Reflection for January 2017

This coming Friday the United States goes through a most amazing process.  One President steps down while another President steps up!  Watch the Secret Service person move from behind President Obama while Donald J. Trump takes the oath of office. That Secret Service person takes up a position behind the new President.  It is an amazing testimony to the power of democracy, the passing of power from one human being to another!  It is one of the things that ought to make us citizens proud of our country.  While we can marvel at the strength of our constitutional order, elections do have consequences that demand our attention.

President-elect Trump, on the campaign trail and during this transition, has demonstrated, by his tweets, his cabinet selections and his speeches that the environment is not a high priority at all for him. He wants to draw the US back from its commitments on climate change; he wants to expand oil and natural gas drilling; he questions the science that supports action in response to dangers that threaten whole ecosystems of which human beings are a part. Elections do have consequences!

Some have cautioned that those of us who have concerns about the environment should wait to see what President Trump will actually do when he is in office.  While what President Trump actually does in office is certainly important, and will influence what people do or do not do, I think it is vital that we all act, regardless of what President Trump may do, and we ought to act locally.  Regardless of President Trump’s actions and policy prescriptions, each of us can be an agent of change in our communities, our own neighborhoods. We ought to educate ourselves on the issues impacting our local communities. Where does our water come from? How is it treated?  We ought to support local farmers which keeps money in the local economy, reduces the carbon footprint of our food sources, and provides us more nutritional quality fresh food.  We ought to support local producers of other every day items, so that we keep money in our local economy and reduce the carbon footprint of our consumption practices. We ought to find alternative sources of energy to heat and cool our homes. We should explore solar panels. If you are a NJ resident, there is a very economic way to turn your roof into a power source.  Explore co-op arrangements in which multiple residential units can invest in a common solar farm. Find out what your local, state and federal representatives are doing with their votes on environment related legislation. Call them. Show up at their town halls.  Raise your voice. Hold them accountable to you, the people they represent!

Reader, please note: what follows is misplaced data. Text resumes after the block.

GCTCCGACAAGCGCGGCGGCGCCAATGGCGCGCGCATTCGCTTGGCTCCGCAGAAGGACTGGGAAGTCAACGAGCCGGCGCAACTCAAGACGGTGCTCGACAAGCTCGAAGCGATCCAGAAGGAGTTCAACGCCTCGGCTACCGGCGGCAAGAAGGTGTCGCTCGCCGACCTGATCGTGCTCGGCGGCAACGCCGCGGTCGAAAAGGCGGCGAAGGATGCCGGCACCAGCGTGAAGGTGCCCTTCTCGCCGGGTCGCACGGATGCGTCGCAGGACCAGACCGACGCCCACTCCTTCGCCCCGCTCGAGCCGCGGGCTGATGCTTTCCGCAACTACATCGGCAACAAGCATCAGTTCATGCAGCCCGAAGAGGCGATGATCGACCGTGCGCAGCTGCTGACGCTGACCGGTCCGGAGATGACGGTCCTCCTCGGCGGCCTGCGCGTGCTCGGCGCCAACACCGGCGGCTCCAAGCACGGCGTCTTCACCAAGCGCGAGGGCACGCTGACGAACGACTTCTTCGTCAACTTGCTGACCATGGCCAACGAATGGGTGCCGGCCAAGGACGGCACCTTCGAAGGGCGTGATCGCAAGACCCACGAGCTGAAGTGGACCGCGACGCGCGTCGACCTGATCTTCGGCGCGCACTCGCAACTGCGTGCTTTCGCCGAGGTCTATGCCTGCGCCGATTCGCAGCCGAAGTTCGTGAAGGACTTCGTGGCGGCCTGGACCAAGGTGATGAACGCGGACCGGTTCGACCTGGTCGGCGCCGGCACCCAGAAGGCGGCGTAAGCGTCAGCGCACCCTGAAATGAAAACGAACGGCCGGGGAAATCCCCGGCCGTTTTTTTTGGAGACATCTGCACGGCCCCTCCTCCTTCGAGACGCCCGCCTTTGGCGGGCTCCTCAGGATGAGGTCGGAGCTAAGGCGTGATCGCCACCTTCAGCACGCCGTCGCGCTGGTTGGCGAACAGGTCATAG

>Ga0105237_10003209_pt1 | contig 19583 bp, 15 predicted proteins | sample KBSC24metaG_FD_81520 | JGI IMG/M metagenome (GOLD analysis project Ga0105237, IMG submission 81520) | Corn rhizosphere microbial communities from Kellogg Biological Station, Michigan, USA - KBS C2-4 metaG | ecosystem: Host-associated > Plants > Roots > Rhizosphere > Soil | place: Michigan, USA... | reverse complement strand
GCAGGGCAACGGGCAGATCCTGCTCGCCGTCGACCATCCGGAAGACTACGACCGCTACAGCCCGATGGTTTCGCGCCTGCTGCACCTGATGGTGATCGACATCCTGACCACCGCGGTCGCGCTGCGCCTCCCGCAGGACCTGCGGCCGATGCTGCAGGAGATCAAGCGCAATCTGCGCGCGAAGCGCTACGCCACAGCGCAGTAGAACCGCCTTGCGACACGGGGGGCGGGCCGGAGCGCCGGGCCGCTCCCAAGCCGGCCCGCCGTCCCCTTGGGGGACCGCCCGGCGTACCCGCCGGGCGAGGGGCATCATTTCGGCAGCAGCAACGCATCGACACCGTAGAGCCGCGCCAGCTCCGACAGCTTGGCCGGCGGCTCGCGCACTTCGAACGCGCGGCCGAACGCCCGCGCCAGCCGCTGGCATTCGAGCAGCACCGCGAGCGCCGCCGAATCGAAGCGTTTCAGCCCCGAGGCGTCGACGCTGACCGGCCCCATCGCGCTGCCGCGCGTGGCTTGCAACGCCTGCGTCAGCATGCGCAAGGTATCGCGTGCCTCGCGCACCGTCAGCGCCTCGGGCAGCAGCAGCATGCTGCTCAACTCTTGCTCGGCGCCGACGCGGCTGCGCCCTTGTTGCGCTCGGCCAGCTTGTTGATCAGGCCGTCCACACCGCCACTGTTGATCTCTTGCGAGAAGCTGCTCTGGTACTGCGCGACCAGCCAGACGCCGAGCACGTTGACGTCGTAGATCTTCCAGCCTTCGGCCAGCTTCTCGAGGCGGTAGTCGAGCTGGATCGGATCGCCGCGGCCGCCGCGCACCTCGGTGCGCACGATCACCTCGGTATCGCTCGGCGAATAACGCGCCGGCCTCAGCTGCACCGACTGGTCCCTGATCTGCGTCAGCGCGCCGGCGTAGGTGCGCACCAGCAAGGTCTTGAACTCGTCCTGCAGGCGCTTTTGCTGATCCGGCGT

If national policy will not be oriented at doing what is necessary to safeguard our global ecological health, then local communities must establish structures of resilience in order to adjust to the significant changes that climate disruption will cause.  We are seeing these disruptions in the erosion of shore lines, the rising sea water, the increasingly violent weather events and the climate refugees from other parts of the world.  Resilience is the answer and localizing that resilience is a must.

Yes, power will transfer peacefully on January 20, 2017.  We live in an amazing country!  But that transfer of power has consequences far beyond the two people involved in that exchange.  Each of us who is concerned about the future of our planet must act, and must act locally.  Regardless of what President Trump will do, building resilient communities is a first and necessary step.  If a concerted response must be made to simplistic and dangerous policy proposals that come out of Washington, DC over the next few years, then the local work we can begin today will provide a starting place for that response.

There is so much we can do, in our homes, our neighborhoods, our communities!  Begin now!


Mark Doorley, Ph.D.

President Emeritus, CFET Board